COL:Daniel Neill, CMU

Event Type: 
Friday, May 3, 2013 - 14:30

Title: "Fast subset scanning for scalable event and pattern detection"

Daniel B. Neill, Carnegie Mellon University



This talk will present a novel framework for accurate and computationally efficient event detection in massive, complex, and high-dimensional datasets. Our "fast subset scan" approach treats event detection as a search over subsets of data records and attributes, finding the subsets which maximize some score function (e.g., a likelihood ratio statistic). Many commonly used functions can be shown to satisfy the "linear-time subset scanning" property, enabling exact and efficient optimization over subsets. In the spatial setting, we demonstrate that proximity-constrained subset scans substantially improve the timeliness and accuracy of event detection, identifying emerging outbreaks of disease two days faster than existing methods. Fast subset scan also allows efficient integration of spatio-temporal information from a large number of data streams, both enhancing detection and improving situational awareness. Time permitting, I will also discuss our recent extensions of fast subset scan to other data types (graph/network data, tensor data, and text data), and describe our ongoing deployments of fast subset scan and other event detection methods in the public health, law enforcement, and health care domains.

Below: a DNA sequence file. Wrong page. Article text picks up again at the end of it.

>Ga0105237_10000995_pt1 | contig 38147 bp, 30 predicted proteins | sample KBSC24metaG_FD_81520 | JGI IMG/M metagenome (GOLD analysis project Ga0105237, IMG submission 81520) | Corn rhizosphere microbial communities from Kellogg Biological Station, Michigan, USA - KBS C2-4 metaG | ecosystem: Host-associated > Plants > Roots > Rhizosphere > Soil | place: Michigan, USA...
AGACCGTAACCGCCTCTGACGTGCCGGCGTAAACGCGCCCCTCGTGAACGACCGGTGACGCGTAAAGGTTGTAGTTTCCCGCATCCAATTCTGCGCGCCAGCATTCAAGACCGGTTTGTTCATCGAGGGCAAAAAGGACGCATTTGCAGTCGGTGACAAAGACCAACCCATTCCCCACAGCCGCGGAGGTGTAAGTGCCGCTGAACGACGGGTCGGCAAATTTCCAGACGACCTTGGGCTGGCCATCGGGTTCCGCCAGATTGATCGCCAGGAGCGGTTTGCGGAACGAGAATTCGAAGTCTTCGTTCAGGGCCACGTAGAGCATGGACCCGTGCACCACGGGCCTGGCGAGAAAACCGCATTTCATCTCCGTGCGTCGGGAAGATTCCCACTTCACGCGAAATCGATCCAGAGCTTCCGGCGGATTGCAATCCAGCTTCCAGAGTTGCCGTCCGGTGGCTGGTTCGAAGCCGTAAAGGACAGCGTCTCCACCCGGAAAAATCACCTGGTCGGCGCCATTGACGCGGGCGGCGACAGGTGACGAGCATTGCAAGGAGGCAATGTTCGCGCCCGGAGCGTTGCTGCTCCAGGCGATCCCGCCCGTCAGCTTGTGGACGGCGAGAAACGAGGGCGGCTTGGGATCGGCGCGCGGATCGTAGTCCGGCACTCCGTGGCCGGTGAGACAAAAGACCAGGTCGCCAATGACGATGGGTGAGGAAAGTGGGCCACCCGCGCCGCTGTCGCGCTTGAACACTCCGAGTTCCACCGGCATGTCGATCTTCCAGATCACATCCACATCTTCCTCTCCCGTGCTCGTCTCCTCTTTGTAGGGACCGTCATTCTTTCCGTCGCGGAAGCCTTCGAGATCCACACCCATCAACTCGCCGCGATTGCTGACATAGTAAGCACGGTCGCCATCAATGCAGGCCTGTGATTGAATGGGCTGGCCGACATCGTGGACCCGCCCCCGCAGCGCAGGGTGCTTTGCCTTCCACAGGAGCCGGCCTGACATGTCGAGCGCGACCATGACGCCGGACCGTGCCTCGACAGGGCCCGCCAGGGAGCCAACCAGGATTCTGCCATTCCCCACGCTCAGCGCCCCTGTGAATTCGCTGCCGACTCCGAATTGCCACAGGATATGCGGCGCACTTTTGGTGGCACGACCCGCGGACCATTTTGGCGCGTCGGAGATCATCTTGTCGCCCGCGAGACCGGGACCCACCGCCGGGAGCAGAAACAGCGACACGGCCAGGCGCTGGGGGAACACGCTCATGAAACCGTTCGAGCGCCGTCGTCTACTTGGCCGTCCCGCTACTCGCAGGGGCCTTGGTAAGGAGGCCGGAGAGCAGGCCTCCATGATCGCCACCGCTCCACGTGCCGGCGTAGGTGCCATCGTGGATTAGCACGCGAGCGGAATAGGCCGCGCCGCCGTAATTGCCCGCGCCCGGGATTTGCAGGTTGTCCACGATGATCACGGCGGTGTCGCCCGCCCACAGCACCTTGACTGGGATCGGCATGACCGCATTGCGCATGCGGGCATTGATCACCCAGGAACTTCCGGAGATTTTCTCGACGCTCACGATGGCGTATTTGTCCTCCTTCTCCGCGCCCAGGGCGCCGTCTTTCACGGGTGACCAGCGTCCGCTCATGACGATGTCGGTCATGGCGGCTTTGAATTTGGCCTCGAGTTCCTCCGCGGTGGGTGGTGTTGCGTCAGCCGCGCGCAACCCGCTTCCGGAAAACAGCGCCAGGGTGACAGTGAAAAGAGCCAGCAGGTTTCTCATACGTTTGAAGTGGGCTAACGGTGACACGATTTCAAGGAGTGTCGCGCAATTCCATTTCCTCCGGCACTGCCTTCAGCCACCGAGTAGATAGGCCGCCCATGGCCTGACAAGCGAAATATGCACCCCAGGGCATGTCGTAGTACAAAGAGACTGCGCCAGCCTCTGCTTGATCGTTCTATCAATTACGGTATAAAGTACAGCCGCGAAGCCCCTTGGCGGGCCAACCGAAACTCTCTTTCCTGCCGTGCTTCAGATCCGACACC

Daniel B. Neill is the Dean's Career Development Professor and Associate Professor of Information Systems at Carnegie Mellon University's Heinz College, where he directs the Event and Pattern Detection Laboratory and the Joint Ph.D. Program in Machine Learning and Policy. He holds courtesy appointments in Machine Learning and Robotics at CMU and is an adjunct professor in the University of Pittsburgh's Department of Biomedical Informatics. He received his M.Phil. from Cambridge University and his M.S. and Ph.D. in Computer Science from CMU. His research focuses on machine learning and event detection in massive datasets, with applications ranging from medicine and public health to law enforcement and security. His detection methods have been incorporated into deployed disease surveillance systems throughout the world, and his "CityScan" software is in day-to-day operational use by police to predict and prevent emerging hot spots of violent crime. Dr. Neill was the recipient of an NSF CAREER award and an NSF Graduate Research Fellowship, and was recently named one of the "top ten artificial intelligence researchers to watch" by IEEE Intelligent Systems.

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